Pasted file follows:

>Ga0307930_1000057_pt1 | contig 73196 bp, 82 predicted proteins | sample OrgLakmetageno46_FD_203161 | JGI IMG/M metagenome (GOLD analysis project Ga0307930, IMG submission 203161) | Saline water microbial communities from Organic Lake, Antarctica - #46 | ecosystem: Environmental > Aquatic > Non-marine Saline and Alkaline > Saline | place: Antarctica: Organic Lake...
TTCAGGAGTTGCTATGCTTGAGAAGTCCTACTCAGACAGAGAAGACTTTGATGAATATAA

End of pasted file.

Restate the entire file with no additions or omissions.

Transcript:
>Ga0307930_1000057_pt1 | contig 73196 bp, 82 predicted proteins | sample OrgLakmetageno46_FD_203161 | JGI IMG/M metagenome (GOLD analysis project Ga0307930, IMG submission 203161) | Saline water microbial communities from Organic Lake, Antarctica - #46 | ecosystem: Environmental > Aquatic > Non-marine Saline and Alkaline > Saline | place: Antarctica: Organic Lake...
TTCAGGAGTTGCTATGCTTGAGAAGTCCTACTCAGACAGAGAAGACTTTGATGAATATAA